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To what extent automakers plan to devote resources to EV manufacturing and battery development is a strong indicator of what the pace of the EV transition will look like. That notwithstanding, it might only be part of the story, as the imminent death of the internal combustion engine (ICE) has been greatly exaggerated. 

Many automakers have announced plans in Europe or the U.S. to begin solely manufacturing EVs in 10 to 25 years, and most of those who haven’t identified a completion date for fleet conversion are indicating a ramp-up in production:

 Ford announced it will increase production, with intentions of producing 600,000 electric truck, van and SUVs annually by 2023 and more than 2 million by 2026 

GM has pledged to make only zero emission vehicles (ZEVs) by 2035 

Hyundai wants to introduce 17 new battery electric vehicle (BEV) models by 2030 and announced it will build its first dedicated plant for manufacturing EVs in the U.S.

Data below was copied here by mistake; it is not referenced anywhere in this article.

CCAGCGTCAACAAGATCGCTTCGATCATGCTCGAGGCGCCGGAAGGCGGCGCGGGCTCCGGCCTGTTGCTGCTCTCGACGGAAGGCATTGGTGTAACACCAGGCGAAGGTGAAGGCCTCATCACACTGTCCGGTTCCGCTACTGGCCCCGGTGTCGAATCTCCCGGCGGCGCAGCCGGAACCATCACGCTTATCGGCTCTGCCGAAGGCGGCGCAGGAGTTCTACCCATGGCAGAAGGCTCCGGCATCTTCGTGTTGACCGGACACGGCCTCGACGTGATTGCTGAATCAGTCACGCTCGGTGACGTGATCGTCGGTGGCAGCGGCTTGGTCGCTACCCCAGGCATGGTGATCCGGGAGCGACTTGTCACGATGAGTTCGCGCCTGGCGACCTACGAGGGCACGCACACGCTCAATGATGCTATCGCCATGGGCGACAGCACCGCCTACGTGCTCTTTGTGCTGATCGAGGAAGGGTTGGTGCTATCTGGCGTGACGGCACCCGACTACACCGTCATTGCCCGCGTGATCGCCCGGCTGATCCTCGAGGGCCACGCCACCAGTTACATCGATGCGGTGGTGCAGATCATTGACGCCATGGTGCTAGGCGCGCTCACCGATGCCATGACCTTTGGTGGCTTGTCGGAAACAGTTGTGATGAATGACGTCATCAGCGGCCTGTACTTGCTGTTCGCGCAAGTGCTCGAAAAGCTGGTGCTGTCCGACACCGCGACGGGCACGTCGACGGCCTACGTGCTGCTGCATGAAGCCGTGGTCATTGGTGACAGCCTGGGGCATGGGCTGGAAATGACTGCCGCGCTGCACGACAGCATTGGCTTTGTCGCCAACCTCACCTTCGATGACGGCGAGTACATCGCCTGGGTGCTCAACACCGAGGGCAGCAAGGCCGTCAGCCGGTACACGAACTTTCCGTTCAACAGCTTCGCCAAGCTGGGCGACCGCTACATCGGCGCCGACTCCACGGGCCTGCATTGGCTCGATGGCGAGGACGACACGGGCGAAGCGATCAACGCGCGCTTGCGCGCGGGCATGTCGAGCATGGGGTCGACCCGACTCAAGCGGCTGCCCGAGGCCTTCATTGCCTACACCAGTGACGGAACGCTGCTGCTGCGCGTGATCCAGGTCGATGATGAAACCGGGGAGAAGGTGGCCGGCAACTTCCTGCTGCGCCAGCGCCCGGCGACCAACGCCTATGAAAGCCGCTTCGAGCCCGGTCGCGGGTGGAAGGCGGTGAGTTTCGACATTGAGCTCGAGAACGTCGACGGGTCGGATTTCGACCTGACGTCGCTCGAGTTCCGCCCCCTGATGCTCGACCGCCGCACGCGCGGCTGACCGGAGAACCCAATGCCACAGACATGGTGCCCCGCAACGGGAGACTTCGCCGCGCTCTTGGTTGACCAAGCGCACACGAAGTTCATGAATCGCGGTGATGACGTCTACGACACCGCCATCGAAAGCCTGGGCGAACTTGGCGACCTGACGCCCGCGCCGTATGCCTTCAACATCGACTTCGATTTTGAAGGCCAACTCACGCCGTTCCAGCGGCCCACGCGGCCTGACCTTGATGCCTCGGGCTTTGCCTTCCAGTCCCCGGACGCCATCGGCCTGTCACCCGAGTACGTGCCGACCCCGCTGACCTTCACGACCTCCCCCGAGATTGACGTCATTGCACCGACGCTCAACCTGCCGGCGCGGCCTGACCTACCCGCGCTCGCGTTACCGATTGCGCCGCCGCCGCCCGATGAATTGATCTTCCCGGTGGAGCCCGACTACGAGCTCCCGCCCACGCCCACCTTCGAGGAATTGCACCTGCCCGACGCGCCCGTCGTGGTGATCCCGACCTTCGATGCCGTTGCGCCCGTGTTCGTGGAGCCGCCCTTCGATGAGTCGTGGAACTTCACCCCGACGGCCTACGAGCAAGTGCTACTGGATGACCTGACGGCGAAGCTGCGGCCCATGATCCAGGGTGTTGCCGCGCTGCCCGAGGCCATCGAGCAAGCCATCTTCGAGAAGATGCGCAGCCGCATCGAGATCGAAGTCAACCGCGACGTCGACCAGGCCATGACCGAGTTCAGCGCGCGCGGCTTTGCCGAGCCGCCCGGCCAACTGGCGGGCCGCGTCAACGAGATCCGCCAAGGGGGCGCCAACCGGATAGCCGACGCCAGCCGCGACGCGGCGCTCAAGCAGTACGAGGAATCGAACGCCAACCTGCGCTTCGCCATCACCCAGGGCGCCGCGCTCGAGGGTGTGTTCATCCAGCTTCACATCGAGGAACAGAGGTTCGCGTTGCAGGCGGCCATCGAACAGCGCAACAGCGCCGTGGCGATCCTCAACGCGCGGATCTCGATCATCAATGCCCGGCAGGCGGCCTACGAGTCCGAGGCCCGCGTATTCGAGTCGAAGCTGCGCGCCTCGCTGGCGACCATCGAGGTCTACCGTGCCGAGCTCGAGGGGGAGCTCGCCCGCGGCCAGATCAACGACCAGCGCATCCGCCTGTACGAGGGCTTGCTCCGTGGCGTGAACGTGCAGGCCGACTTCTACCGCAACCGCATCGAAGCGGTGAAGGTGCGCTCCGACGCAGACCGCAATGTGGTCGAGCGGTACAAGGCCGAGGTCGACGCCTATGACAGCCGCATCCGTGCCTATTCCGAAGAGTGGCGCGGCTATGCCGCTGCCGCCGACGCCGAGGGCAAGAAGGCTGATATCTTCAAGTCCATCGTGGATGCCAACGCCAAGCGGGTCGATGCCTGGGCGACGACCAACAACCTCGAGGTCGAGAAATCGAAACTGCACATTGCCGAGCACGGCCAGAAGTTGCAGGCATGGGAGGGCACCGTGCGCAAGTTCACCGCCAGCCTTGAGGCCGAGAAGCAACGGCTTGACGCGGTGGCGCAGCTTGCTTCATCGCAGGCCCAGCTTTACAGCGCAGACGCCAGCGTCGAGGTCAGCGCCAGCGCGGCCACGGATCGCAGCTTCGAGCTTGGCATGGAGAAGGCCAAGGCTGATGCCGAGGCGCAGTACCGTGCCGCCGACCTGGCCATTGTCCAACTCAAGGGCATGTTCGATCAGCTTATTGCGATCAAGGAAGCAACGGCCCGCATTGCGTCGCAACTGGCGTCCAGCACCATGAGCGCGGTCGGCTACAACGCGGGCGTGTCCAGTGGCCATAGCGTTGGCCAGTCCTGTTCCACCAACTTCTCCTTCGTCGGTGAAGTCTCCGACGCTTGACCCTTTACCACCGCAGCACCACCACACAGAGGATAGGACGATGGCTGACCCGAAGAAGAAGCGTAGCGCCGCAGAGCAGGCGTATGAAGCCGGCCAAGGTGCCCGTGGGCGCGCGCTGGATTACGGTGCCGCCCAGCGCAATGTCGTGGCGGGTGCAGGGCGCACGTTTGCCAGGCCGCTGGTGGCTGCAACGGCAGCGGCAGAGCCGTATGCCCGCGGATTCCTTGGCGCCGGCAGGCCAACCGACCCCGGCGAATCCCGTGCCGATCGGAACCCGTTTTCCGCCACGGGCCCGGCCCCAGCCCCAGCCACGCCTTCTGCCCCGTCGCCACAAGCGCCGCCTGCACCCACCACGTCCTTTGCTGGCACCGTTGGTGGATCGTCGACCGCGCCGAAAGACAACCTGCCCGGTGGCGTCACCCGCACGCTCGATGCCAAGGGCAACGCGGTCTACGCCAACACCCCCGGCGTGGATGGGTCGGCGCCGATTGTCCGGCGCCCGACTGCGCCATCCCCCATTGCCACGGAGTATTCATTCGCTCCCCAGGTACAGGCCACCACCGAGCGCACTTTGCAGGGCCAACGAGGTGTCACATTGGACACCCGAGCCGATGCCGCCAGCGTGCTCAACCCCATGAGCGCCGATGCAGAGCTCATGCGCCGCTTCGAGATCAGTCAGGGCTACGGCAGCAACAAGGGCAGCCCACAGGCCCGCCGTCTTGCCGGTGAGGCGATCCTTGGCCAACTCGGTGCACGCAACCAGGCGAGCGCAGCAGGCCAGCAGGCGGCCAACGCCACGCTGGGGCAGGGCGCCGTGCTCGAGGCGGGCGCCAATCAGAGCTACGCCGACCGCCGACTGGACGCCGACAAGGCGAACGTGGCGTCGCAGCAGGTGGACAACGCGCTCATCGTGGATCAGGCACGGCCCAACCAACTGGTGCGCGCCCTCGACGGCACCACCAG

Nissan, part of the Nissan-Renault-Mitsubishi Alliance, plans to roll out 35 EVs by 2030 

Stellantis, the parent company of brands including Chrysler, Dodge Ram and Fiat, indicates that 100% of sales in Europe and 50% of sales in the U.S. will be BEVs by 2030 

Toyota is pursuing a more diverse portfolio, moving forward with plans to offer an array of hybrids, plug-ins, all-EV models and hydrogen electric vehicles, with no firm timetable announced at this time 

Volkswagen wants 55% of its cars to run on electricity and add 25 new EV models to customers in the U.S., Mexico and Canada by 2030 

Interestingly, the internal combustion engine may be the dark horse in the race, as a Fuels Institute literature review points to its staying power and continued dominance for the next decade. 

The report titled “Future Capabilities of Combustion Engines and Liquid Fuels” suggests that ICEs will continue to play a significant role through at least 2035. According to the report, ICE design improvements in pursuit of a lower carbon footprint continue to be the subject of recent research efforts. This indicates that automakers aren’t giving up on the ICE just yet, though no major vehicle manufacturer has decided to invest solely and focus all R&D in internal combustion engines.

Editor’s note: Sadly, the EV transition will likely mean the end of the stick shift.